When I was putting the finishing touches to my trip commitments for 2013 it dawned on me that this was going to be what my now no longer teenage son might call a ‘bear good year’. European Brown Bears in Finland, Grizzlies in Alaska and Polar Bears in Canada all in the same calendar year is certainly something that really whetted my photographic appetite.
To kick this off, I spent last week in the taiga forests of northern Finland, close to the Russian border with my good friends at Martinselkonen who I have visited and worked with for a number of years now, and if the rest of my bear sortees live up to this first week then I’ve got even more to look forward to than I could have hoped for.
It is actually three years since I last visited the bears here in Finland, so I was keen to see what had changed if anything in this time. One of my favourite hide settings in the past was by a small pool area: this has been moved to a new pool location with beautiful pristine trees and swamp surroundings, but although the evening light on my first night there was stunning there was just enough of a breeze to ripple the water: the setting was still picturesque enough to work with mind.
Almost immediately the sun had set and the silence of the empty taiga had really set in (aside from the odd call of Greenshank or far off nesting Cranes), the breeze finally gave up it’s effort and as a result as other bears visited during the so-called hours of darkness, the reflections were almost crystal clear.
I was really grateful for my new Canon 1Dx at this point – I was having to shoot at ISO 3200 which I have seldom been happy to do before, but the resulting images were as clean and detailed as I could have wished for, so when an ever-watchful mother and cubs passed through around 3am it meant I was still able to photograph the undoubted highlight of the night.
One of the nicer settings here is what is dubbed the swamp. In reality this is an area of classic wetland bog – peat based, covered in moss and interspersed with grasses, bog cotton and the occasional silver birch or conifer in an are surrounded by forest. It’s an area of open ground through which several bears will routinely pass during the course of the night.
It’s also a habitat in which the bears look very much at home, especially in patches of fresh spring growth, but its downside is a surfeit of mosquitos which bothered the bears as much as me it seemed – my first night here was so hot that I was down to t-shirt and shorts in the hide which was not a pretty sight at all but clearly the many bites I had by the morning may mean I underestimate my appeal, even if it is only to midges! I also didn’t have the same claws on offer to swipe them away as this young female did.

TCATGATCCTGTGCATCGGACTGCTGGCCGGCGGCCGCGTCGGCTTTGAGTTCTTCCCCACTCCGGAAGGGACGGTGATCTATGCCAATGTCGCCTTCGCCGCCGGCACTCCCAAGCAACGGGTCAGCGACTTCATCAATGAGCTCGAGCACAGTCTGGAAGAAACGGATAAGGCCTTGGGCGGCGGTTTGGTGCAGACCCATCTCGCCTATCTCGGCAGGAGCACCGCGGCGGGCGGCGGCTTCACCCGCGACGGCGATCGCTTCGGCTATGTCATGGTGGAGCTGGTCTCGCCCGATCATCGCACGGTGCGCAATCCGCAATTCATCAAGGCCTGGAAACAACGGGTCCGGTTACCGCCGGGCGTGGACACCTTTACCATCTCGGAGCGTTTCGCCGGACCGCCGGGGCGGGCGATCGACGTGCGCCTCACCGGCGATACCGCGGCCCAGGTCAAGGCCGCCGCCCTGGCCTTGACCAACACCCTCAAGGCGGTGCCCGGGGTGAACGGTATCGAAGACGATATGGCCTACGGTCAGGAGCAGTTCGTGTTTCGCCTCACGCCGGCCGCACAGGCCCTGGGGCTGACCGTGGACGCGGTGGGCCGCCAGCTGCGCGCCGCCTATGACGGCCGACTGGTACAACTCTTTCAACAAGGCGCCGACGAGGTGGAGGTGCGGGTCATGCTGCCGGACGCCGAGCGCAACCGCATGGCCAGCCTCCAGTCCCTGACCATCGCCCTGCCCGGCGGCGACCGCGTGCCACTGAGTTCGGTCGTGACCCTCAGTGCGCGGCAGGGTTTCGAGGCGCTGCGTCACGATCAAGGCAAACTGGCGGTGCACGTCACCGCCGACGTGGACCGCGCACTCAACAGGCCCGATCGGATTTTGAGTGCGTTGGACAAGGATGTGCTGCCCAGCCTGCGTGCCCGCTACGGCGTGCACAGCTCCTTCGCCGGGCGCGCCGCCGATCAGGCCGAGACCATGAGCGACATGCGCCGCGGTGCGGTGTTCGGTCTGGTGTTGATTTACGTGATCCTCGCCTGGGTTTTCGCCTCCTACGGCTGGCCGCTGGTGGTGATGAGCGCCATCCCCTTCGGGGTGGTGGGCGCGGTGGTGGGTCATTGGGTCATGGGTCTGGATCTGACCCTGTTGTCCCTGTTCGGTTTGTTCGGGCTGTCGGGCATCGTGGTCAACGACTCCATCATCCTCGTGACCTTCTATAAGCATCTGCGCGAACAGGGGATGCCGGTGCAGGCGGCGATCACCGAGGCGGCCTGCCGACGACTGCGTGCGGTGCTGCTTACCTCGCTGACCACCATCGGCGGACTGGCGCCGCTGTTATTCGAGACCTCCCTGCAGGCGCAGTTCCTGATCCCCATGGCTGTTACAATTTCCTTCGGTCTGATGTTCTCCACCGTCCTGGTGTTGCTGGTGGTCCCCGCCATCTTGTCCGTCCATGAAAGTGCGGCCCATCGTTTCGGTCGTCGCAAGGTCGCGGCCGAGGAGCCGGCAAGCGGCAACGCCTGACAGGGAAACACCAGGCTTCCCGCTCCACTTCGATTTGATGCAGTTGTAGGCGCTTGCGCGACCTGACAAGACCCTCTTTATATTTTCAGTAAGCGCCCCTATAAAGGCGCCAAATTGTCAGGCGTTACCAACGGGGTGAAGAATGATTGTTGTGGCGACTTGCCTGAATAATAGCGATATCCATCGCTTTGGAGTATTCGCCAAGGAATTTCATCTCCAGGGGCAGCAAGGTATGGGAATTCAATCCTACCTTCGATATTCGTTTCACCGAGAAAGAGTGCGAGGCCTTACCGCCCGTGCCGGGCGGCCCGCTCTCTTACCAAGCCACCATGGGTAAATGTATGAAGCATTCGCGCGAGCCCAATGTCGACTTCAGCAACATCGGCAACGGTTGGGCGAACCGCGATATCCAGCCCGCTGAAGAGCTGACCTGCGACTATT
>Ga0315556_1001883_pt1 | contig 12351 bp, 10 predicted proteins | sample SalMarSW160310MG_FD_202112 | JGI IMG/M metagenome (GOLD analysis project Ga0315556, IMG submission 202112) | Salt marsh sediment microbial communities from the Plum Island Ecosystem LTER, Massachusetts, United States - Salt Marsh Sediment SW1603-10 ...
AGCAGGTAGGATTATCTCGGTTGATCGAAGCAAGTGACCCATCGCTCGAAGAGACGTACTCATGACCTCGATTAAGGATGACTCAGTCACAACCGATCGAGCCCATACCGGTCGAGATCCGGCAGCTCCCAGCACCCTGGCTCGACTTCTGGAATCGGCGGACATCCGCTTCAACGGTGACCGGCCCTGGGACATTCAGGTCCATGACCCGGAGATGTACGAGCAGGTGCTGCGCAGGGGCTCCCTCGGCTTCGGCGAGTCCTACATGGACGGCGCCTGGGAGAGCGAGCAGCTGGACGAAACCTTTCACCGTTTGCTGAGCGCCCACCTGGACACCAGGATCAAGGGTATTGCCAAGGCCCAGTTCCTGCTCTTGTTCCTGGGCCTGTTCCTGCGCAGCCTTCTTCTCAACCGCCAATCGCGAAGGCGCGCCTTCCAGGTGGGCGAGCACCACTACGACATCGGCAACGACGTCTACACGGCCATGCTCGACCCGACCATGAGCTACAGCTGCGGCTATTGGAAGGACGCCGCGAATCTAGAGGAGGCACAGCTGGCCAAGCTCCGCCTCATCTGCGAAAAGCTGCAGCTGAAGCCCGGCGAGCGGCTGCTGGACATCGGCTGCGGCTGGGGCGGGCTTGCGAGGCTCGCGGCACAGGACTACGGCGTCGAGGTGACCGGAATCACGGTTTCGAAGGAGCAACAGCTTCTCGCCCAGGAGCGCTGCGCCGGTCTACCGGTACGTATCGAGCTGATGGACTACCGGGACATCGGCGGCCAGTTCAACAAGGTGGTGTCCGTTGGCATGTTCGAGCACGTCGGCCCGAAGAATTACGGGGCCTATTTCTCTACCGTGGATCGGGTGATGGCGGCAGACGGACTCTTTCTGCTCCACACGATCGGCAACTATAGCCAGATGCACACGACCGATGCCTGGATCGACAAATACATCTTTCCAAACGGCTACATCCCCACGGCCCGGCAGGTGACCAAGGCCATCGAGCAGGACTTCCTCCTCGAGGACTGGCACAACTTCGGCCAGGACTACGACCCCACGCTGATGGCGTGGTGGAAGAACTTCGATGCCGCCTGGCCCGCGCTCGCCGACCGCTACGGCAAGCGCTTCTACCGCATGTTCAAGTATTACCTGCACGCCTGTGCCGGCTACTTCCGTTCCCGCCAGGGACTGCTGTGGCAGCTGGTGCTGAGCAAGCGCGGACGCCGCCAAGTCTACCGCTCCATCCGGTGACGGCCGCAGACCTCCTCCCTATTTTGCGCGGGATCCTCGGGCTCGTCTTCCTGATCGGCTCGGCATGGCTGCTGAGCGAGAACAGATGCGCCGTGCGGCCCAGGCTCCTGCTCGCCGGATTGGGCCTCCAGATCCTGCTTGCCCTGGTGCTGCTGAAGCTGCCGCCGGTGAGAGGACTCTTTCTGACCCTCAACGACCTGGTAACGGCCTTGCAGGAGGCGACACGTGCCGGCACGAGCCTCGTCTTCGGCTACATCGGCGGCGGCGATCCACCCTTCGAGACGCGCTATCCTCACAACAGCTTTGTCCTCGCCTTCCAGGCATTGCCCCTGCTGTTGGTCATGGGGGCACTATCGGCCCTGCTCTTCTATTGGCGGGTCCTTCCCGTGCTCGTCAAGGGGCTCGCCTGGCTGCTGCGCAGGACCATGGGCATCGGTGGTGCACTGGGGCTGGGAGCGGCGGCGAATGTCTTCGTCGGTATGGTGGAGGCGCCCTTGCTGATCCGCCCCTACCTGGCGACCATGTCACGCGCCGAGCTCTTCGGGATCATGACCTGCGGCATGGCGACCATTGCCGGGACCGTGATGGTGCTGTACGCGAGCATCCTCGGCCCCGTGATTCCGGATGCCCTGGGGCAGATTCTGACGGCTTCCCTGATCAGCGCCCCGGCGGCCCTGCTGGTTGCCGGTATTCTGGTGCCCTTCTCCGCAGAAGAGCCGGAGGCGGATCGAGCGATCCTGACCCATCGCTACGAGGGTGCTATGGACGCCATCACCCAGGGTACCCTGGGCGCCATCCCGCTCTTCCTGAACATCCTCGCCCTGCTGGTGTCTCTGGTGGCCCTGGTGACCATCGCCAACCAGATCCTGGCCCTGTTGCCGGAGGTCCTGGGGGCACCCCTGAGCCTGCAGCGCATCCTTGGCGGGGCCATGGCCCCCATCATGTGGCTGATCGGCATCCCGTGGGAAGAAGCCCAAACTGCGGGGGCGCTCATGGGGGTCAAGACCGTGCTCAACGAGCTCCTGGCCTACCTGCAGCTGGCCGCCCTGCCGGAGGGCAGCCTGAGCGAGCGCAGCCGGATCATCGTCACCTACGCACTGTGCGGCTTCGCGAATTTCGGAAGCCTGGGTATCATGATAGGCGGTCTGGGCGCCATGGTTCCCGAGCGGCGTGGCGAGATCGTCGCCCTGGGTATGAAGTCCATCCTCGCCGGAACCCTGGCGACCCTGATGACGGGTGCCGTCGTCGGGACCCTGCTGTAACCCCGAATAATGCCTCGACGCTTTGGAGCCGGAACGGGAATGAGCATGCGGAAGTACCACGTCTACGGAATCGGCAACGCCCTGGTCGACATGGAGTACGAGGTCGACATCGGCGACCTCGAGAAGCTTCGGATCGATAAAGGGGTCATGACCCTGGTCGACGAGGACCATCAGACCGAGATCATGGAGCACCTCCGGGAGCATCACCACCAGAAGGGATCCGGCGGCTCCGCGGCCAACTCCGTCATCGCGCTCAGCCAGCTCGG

Given there presence at the pond the previous night I was really hoping that some of the cubs that were around in good numbers this year might put in an appearance and sure enough a cautious Mum eventually appeared out of the forest, naughty youngsters in tow and already up to their high jinks in the background.
Whenever they were around they simply couldn’t help but have fun – whether it was a poking out of the tongue (albeit using Mum as a safety shield) or just larking around with each other and splashing up as much water as they could muster in their play.
There were some yearling cubs around as well at times and they too were just as naughty as the little ones so clearly it takes a while to grow up for Bears too!
When however a large male appeared on the scene though then mother and cubs, after an initial and speedy assessment of things, would generally beast a hasty retreat into the forest so the cubs could take to the safety of the trees there. When this happened during the so-called night it offered the chance to play around with slower shutter speeds which is a style I have always liked: the streaks of the cotton grass really add to the sense of their pace and urgency.
On my final night though I was able to get an even closer appreciation of the size, strength and power of the male bears and just why the small cubs have to flee like this. I was offered the chance to use what is dubbed the suicide hide. In essence there is a ground level opening to photograph using short or wide-angle lenses and requires you to lie in the hide effectively looking up at extremely close bears. It was too good an opportunity to miss and as I lay there watching this male at home in his habitat just some 5 metres or so away then any concerns over mosquitos were completely dispelled: the words are often over-used but it was a truly amazing experience which I can only hope the images can do justice to.
This youngster just settled down in front of me: like all the bears he was well aware of my presence without any doubt – they could all see the lens move, hear the shutter going and probably my heart beating too.
The setting was pristine and the evening light at times perfect and the shorter lens really allowed the setting to dominate whilst allowing the bear to remain a significant part of the image too.
Of course the night here just had to be summed up by the cubs though – as they frolicked around the chance to capture some ground level portraits using a 70-200mm lens allowed for an intimacy and feel that I have not been able to achieve in the past.
So round one…tick. If rounds two and three can match it really will have been that bear good year.